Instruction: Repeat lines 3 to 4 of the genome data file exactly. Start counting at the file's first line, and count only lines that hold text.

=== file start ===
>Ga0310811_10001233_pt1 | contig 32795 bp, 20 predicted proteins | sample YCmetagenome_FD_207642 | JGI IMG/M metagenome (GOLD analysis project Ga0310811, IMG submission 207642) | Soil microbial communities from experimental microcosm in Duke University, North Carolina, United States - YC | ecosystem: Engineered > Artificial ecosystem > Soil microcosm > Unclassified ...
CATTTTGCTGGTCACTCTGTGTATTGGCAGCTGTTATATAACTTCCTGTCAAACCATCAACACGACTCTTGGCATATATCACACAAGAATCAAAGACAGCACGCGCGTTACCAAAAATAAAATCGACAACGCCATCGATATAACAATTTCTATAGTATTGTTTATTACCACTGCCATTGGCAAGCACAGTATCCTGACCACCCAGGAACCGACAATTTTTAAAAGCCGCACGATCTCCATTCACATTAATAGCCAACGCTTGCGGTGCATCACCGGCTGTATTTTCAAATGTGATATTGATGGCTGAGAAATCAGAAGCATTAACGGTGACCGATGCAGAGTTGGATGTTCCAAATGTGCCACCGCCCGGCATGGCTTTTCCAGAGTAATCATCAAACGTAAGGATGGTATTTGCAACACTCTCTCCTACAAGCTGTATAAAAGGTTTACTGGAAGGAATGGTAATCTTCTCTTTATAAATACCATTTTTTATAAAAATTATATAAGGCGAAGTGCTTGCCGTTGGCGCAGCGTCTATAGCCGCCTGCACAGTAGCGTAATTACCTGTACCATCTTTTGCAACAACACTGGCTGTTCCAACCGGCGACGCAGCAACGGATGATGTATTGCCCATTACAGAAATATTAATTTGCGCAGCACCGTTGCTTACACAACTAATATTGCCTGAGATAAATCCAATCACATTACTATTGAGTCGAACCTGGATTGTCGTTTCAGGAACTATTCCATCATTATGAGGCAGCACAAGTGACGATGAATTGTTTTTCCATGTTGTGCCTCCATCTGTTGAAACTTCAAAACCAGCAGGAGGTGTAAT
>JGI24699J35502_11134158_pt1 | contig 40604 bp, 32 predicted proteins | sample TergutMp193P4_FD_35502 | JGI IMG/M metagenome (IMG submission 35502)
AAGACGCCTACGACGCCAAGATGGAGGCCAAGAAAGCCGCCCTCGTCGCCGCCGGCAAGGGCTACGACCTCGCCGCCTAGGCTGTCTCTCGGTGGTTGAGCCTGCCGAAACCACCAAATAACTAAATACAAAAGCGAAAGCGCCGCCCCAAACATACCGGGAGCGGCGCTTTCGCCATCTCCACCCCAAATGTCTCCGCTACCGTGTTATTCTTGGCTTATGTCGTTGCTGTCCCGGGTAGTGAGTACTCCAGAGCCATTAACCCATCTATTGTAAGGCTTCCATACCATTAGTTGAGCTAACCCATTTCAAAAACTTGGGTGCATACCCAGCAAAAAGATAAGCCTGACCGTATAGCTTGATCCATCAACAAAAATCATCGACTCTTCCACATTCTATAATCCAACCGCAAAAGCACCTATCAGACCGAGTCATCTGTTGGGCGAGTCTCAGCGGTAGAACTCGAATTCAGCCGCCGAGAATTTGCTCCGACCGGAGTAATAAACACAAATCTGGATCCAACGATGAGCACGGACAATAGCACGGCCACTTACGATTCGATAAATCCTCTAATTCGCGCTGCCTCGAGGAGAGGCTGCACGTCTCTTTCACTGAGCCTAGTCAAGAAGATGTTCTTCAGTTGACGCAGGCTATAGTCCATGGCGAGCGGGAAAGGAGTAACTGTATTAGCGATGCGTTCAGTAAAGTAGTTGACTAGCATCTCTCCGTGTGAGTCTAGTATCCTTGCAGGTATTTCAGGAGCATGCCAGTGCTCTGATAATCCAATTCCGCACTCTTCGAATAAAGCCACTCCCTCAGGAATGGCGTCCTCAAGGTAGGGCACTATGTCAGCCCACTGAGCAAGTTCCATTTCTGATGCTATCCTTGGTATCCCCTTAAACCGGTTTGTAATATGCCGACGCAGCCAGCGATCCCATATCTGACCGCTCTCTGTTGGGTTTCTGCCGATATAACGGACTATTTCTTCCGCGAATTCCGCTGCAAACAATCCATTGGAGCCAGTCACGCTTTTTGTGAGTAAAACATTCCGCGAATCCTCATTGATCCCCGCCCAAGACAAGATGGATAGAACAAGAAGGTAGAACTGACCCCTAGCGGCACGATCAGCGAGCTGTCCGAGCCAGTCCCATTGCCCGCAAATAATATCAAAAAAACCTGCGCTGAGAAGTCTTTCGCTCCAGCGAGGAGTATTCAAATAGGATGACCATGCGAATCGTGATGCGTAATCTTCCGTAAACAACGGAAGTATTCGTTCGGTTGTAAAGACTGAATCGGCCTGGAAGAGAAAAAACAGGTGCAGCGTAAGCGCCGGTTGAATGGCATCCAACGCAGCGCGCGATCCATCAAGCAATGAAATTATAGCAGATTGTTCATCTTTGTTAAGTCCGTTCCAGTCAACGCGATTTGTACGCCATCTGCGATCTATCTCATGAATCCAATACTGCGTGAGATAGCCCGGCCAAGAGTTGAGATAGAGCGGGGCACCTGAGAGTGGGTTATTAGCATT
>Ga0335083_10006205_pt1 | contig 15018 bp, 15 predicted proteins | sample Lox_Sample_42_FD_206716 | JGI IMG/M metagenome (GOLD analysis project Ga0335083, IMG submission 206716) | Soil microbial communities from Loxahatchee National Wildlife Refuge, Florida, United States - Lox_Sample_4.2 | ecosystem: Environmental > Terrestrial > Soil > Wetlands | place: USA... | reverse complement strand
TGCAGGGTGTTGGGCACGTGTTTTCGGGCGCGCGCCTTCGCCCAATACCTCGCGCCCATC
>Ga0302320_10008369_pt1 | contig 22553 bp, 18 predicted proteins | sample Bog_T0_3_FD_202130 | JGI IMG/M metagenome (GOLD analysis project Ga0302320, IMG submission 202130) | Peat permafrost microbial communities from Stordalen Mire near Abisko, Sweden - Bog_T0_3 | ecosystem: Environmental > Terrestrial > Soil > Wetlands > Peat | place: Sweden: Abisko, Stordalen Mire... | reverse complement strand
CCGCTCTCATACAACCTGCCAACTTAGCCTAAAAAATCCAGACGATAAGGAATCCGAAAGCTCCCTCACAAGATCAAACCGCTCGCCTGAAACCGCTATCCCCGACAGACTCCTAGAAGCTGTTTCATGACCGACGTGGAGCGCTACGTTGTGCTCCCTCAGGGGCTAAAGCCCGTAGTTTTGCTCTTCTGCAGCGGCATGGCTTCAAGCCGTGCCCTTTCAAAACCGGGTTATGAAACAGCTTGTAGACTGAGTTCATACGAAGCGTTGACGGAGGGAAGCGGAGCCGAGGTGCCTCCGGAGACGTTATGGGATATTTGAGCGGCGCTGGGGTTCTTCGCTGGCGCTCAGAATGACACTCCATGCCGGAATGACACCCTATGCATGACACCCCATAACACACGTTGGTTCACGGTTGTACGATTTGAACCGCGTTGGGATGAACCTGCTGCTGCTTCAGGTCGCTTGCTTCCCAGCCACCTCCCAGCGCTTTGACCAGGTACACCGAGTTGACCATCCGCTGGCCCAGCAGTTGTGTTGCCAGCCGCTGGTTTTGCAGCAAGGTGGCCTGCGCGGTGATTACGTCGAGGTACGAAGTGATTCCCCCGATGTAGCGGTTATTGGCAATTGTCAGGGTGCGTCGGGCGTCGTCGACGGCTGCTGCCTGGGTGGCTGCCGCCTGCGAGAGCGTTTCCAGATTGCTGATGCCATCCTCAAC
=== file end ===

>JGI24699J35502_11134158_pt1 | contig 40604 bp, 32 predicted proteins | sample TergutMp193P4_FD_35502 | JGI IMG/M metagenome (IMG submission 35502)
AAGACGCCTACGACGCCAAGATGGAGGCCAAGAAAGCCGCCCTCGTCGCCGCCGGCAAGGGCTACGACCTCGCCGCCTAGGCTGTCTCTCGGTGGTTGAGCCTGCCGAAACCACCAAATAACTAAATACAAAAGCGAAAGCGCCGCCCCAAACATACCGGGAGCGGCGCTTTCGCCATCTCCACCCCAAATGTCTCCGCTACCGTGTTATTCTTGGCTTATGTCGTTGCTGTCCCGGGTAGTGAGTACTCCAGAGCCATTAACCCATCTATTGTAAGGCTTCCATACCATTAGTTGAGCTAACCCATTTCAAAAACTTGGGTGCATACCCAGCAAAAAGATAAGCCTGACCGTATAGCTTGATCCATCAACAAAAATCATCGACTCTTCCACATTCTATAATCCAACCGCAAAAGCACCTATCAGACCGAGTCATCTGTTGGGCGAGTCTCAGCGGTAGAACTCGAATTCAGCCGCCGAGAATTTGCTCCGACCGGAGTAATAAACACAAATCTGGATCCAACGATGAGCACGGACAATAGCACGGCCACTTACGATTCGATAAATCCTCTAATTCGCGCTGCCTCGAGGAGAGGCTGCACGTCTCTTTCACTGAGCCTAGTCAAGAAGATGTTCTTCAGTTGACGCAGGCTATAGTCCATGGCGAGCGGGAAAGGAGTAACTGTATTAGCGATGCGTTCAGTAAAGTAGTTGACTAGCATCTCTCCGTGTGAGTCTAGTATCCTTGCAGGTATTTCAGGAGCATGCCAGTGCTCTGATAATCCAATTCCGCACTCTTCGAATAAAGCCACTCCCTCAGGAATGGCGTCCTCAAGGTAGGGCACTATGTCAGCCCACTGAGCAAGTTCCATTTCTGATGCTATCCTTGGTATCCCCTTAAACCGGTTTGTAATATGCCGACGCAGCCAGCGATCCCATATCTGACCGCTCTCTGTTGGGTTTCTGCCGATATAACGGACTATTTCTTCCGCGAATTCCGCTGCAAACAATCCATTGGAGCCAGTCACGCTTTTTGTGAGTAAAACATTCCGCGAATCCTCATTGATCCCCGCCCAAGACAAGATGGATAGAACAAGAAGGTAGAACTGACCCCTAGCGGCACGATCAGCGAGCTGTCCGAGCCAGTCCCATTGCCCGCAAATAATATCAAAAAAACCTGCGCTGAGAAGTCTTTCGCTCCAGCGAGGAGTATTCAAATAGGATGACCATGCGAATCGTGATGCGTAATCTTCCGTAAACAACGGAAGTATTCGTTCGGTTGTAAAGACTGAATCGGCCTGGAAGAGAAAAAACAGGTGCAGCGTAAGCGCCGGTTGAATGGCATCCAACGCAGCGCGCGATCCATCAAGCAATGAAATTATAGCAGATTGTTCATCTTTGTTAAGTCCGTTCCAGTCAACGCGATTTGTACGCCATCTGCGATCTATCTCATGAATCCAATACTGCGTGAGATAGCCCGGCCAAGAGTTGAGATAGAGCGGGGCACCTGAGAGTGGGTTATTAGCATT